Results

Characterization of Ih in the thalamocortical system in the absence of the auxiliary subunit TRIP8b showed a significant decrease in Ih density and changes in intrinsic properties and firing patterns of TC and cortical pyramidal neurons. These changes were accompanied by an increase in cAMP sensitivity in TC neurons. Dysregulation of Ih in the thalamocortical system of TRIP8b−/− mice was associated with altered thalamocortical oscillations revealing a significant increase in slow oscillations in the delta frequency range (0.5-4 Hz) during episodes of active-wakefulness.

Conclusion

The results of our study point to the importance of TRIP8b, as a brain-specific auxiliary subunit of HCN channels, in regulation of cell and network oscillations. It was demonstrated here that the presence of TRIP8b is necessary for modulation of thalamocortical delta oscillations due to its direct effect on HCN channels protein expression in the thalamocortical system.

References

1. Wahl-Schott, C. & Biel, M. HCN channels: Structure, cellular regulation and physiological function. Cell. Mol. life Sci. 66, 470–494 (2009).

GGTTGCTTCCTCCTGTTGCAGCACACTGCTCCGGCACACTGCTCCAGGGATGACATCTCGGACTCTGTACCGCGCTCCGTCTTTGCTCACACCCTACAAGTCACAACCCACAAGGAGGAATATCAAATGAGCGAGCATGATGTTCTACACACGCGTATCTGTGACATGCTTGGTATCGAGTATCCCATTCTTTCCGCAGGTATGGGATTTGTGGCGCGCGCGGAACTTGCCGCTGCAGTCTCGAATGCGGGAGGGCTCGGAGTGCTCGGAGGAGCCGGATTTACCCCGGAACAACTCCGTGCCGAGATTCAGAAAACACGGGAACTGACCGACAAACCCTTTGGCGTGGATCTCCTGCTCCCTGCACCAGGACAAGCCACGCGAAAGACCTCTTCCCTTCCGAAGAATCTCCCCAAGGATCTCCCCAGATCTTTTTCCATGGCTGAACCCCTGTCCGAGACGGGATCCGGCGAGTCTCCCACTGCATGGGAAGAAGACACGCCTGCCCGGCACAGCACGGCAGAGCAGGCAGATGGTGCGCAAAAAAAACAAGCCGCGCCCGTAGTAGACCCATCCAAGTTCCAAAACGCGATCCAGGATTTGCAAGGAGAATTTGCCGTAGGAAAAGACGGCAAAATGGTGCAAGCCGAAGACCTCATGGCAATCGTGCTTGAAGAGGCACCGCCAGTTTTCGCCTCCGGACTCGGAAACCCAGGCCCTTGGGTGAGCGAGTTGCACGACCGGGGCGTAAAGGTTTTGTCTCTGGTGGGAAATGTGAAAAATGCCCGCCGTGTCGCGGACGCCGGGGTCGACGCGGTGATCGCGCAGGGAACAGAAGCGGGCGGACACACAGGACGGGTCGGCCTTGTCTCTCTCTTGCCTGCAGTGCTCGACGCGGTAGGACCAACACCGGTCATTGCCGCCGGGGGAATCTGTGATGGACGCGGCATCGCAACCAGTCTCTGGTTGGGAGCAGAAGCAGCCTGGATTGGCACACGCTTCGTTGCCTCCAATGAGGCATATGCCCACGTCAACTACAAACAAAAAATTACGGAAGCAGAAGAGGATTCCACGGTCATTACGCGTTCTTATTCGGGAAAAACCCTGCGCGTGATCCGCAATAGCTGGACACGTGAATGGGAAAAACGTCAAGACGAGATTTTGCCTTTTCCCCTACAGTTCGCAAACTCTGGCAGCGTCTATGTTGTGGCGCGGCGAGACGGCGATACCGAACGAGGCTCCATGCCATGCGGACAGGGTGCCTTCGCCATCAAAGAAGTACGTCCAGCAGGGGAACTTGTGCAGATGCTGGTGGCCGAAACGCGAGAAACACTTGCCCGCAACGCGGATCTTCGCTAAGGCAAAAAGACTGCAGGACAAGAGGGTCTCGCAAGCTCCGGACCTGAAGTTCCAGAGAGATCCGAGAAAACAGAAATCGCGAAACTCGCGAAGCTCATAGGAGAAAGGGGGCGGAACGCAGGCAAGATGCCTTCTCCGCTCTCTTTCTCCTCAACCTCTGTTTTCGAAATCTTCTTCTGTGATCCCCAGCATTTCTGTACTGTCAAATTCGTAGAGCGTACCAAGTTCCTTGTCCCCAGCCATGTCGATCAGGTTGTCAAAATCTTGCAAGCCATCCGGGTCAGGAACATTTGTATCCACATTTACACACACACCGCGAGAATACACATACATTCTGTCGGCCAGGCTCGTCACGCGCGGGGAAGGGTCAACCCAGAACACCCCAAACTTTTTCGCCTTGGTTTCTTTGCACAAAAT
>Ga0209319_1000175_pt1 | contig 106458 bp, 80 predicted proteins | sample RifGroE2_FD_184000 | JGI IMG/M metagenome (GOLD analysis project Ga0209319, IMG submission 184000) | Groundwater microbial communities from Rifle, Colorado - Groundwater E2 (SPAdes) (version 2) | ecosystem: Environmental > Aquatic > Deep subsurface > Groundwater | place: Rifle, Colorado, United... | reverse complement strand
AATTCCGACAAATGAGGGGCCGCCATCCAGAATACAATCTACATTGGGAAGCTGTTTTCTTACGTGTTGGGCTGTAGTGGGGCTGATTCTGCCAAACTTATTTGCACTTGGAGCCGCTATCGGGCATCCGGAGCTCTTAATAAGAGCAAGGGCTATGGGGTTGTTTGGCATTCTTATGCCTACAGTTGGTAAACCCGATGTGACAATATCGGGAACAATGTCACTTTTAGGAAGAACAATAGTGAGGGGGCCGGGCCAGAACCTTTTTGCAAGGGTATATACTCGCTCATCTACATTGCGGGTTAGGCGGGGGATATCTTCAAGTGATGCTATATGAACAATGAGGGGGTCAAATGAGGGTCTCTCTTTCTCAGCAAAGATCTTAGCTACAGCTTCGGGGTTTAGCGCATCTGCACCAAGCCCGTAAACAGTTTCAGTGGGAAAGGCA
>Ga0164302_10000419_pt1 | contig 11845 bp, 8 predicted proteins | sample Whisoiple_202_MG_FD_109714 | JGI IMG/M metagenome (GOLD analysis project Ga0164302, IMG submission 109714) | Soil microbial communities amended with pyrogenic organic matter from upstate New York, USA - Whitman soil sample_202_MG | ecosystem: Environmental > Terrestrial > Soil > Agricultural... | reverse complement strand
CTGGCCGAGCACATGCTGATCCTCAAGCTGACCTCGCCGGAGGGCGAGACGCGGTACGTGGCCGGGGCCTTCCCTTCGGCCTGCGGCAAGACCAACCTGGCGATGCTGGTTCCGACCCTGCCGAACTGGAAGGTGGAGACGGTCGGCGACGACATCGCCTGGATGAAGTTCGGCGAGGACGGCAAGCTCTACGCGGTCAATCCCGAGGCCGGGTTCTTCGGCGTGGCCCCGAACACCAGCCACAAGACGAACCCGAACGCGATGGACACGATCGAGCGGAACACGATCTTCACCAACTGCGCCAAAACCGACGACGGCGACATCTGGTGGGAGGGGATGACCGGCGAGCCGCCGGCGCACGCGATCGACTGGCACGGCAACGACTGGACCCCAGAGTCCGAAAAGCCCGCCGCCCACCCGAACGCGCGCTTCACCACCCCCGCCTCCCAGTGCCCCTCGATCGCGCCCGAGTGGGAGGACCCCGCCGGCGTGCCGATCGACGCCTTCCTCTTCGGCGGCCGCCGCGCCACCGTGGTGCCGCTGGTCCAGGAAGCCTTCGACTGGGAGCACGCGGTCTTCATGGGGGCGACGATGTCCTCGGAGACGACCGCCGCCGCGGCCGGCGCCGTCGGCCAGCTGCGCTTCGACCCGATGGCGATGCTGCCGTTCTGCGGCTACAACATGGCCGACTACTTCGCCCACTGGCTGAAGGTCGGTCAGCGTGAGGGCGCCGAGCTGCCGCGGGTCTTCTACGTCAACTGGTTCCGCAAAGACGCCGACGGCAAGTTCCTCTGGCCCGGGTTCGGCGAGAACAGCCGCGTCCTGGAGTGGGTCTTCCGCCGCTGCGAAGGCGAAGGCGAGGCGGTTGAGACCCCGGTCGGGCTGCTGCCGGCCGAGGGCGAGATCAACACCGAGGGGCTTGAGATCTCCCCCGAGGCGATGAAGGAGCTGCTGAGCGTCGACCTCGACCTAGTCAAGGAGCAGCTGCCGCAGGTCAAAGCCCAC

2. Biel, M., Wahl-Schott, C., Michalakis, S. & Zong, X. Hyperpolarization-activated cation channels: from genes to function. Physiol. Rev. 89, 847–85 (2009).

3. Bina Santoro, Rebecca A. Piskorowski, Phillip Pian, Lei Hu, Haiying Liu, and S. A. S. TRIP8b splice variants form a family of auxiliary subunits that regulate gating and trafficking of HCN channels in the brain. Neuron 81, 8715–8723 (2009).

4. Lewis, A. S. et al. Alternatively spliced isoforms of TRIP8b differentially control h channel trafficking and function. J. Neurosci. 29, 6250–6265 (2009).

5. Pan, Y. et al. TRIP8b is required for maximal expression of HCN1 in the mouse retina. PLoS One 9, e85850 (2014).

6. Piskorowski, R., Santoro, B. & Siegelbaum, S. A. TRIP8b splice forms act in concert to regulate the localization and expression of HCN1 channels in CA1 pyramidal neurons. Neuron 70, 495–509 (2011).

7. Santoro, B. et al. Article TRIP8b Splice Variants Form a Family of Auxiliary Subunits that Regulate Gating and Trafficking of HCN Channels in the Brain. Neuron 62, 802–813 (2009).